a few days ago an anonymous (the adjective, not the hacking collective) group of researchers reached out to me regarding a write-up they made i might be interested in covering. interestingly enough their write-up about how twitch competitor kick.com isn't very secure was hosted on a kick.com subdomain - my interest was piqued.
the curious case of the write-up
the link to the write-up (now taken down, archived, more on why this is broken in a bit) i was sent was seemingly hosted on files.kick.com, the cdn used by kick. furthermore the group explained to me that to allow them to anonymously update the write-up without the link changing, they actually use a TOR to clearnet proxy, so the actual page is hosted on an onion site (gk3eisnvj45msa5fo7kvd4betop6zmoiplena64lowncgdcsktoo6jad.onion, clearweb (onion.re) mirror) and loaded via corsproxy and onion.re/tor.pm, which is also why the actual content of the write-up won't display on archive.org. and with that curiosity out of the way it's time to properly go over the write-up titled "Considering using Kick? Think again". block quotes (the indented quotes) in the following blog post will be verbatim sections from the write-up.
first vuln: chat message fabrication
"We first looked over Kick's user interface with DevTools, and noticed when pinning a message, the entire metadata of the message gets sent with it. When you modify said payload to include a fake username/content/badges, the server will blindly accept it, allowing you to impersonate any chat member. Incredible!"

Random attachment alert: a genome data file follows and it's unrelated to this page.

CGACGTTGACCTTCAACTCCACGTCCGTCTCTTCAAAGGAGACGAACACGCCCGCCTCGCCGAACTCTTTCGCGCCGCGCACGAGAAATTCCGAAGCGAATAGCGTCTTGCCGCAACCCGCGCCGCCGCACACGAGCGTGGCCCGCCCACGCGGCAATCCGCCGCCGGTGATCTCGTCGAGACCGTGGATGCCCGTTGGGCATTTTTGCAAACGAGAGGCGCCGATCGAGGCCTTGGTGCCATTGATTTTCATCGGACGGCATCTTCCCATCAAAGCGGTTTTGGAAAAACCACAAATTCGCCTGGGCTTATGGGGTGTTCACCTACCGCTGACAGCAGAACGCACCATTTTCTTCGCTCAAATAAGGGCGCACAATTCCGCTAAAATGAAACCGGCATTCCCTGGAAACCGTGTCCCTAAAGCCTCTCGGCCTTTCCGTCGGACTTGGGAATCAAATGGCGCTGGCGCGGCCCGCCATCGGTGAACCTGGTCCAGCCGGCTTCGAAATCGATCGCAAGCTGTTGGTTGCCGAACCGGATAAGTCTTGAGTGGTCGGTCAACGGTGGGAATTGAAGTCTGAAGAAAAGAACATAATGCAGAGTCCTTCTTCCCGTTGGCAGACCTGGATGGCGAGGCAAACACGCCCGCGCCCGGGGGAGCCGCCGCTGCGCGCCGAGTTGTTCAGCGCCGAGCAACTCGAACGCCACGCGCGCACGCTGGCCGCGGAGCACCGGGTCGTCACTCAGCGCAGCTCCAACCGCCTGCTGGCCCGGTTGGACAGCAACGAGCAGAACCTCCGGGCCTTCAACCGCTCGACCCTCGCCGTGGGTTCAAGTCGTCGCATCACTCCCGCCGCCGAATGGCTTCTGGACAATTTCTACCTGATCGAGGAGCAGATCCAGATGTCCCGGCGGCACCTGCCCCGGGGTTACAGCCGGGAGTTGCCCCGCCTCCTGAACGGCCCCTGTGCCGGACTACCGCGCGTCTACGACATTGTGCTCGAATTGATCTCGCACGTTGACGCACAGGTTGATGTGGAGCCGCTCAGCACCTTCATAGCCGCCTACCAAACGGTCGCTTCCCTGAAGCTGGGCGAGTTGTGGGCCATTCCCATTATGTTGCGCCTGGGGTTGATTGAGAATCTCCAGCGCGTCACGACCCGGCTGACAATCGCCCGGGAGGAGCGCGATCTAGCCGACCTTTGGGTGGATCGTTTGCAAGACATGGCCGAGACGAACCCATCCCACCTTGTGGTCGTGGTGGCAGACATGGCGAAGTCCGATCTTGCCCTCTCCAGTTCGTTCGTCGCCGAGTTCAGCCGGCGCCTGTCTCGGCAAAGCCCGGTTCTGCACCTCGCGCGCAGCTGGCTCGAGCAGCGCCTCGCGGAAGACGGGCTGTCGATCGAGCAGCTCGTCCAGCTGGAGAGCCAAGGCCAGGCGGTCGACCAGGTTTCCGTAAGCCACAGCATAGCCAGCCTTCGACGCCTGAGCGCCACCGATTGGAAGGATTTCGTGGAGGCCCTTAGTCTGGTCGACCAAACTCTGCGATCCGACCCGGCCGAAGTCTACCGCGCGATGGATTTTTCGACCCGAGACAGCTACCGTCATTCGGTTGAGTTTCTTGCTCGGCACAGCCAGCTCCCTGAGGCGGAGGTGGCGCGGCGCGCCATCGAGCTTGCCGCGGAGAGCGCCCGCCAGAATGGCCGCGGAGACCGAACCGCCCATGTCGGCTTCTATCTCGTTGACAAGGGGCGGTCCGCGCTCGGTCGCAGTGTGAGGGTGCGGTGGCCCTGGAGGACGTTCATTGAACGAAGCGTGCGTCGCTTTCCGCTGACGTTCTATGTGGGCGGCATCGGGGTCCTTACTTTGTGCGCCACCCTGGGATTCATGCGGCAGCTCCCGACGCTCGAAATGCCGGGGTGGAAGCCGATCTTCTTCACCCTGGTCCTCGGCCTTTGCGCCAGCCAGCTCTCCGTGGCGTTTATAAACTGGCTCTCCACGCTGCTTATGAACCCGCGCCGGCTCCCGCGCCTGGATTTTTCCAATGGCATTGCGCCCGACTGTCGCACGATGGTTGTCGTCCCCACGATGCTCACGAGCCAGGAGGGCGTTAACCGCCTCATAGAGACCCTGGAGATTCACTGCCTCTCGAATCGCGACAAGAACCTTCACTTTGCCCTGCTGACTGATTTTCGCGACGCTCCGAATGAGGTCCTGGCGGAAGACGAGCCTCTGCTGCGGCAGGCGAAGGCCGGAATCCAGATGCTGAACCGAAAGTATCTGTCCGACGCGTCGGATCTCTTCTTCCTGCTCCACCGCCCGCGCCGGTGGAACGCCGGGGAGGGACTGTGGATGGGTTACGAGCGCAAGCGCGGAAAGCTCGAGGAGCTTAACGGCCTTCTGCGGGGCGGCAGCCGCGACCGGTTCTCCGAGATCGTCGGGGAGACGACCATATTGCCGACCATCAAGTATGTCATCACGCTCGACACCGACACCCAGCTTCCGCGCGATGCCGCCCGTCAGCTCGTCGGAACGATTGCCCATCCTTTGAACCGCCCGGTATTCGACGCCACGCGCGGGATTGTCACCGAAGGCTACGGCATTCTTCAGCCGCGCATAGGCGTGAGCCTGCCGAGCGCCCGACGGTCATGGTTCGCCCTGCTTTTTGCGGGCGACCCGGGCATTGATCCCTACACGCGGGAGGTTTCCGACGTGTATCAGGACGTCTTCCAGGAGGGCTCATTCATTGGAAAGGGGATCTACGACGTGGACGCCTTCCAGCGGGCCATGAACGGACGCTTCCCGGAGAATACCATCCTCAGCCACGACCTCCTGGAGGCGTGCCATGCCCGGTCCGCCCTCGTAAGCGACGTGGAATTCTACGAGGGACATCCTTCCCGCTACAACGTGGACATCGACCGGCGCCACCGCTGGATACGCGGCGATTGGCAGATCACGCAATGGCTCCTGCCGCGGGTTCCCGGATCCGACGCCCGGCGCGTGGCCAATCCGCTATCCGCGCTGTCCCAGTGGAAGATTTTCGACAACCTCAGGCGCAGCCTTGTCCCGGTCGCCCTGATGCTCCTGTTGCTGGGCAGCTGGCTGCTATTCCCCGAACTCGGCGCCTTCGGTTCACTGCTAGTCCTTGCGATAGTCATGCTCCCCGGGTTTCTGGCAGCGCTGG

this sounds fun! so i went ahead and tried to replicate it:
step 1: record a request
in went ahead and begrudgingly created a kick account to test the things laid out in the write-up. i then opened the chat on my own channel, sent a message and with the dev tools network tab open pinned it to the chat to record the payload sent.
step 2: editing and replaying
since i didn't wanna bother bypassing cloudflare in any capacity just for this quick proof of concept, i decided to just use the built-in firefox "Edit and Resend" feature to replay the message pin payload. i edited the sender of the message, the message contents, added a silly little verified badge and hit send :3
success: it really is just that easy huh
well, here we go, finally proof that the definitely very real (as evidenced by the verification badge) tyler "ninja" blevins meowed in my kick chat! i had to pin that one for sure !!
the limitation of this vuln is that message fabrication is only possible for moderators of any given channel, though the fact that it applies specifically to pinned messages means there is still a lot of potential for scams and fraud here
upon asking the group for confirmation that the pin based message fabrication only works for channels you have pin permissions in, i was told that their chat reply implementation also allows for fabrication, so i quickly reproduced that as well.
so im once again grabbing the payload (by replying to a random message on a random featured stream)
and then replaying it on my own channel with edited contents and sender
damn, tyler "ninja" blevins really loves meowing :3
in the past this apparently worked on arbitrary channels - the api even still returns a success message, confirming message creation, but nothing appears in chat. now it only does on your own channel which certainly is an extremely weird mitigation strategy.
let's just responsibly disclose this i guess
"We first debated about trying to responsibly disclose this vulnerability, the side of this is that Kick is heavily funded by Stake, a illegal online crypto casino, which is very legally and morally questionable. The debate ended up in us atleast trying to find a security contact... we found none. That's why we're writing this document instead of contacting Kick privately - we can't."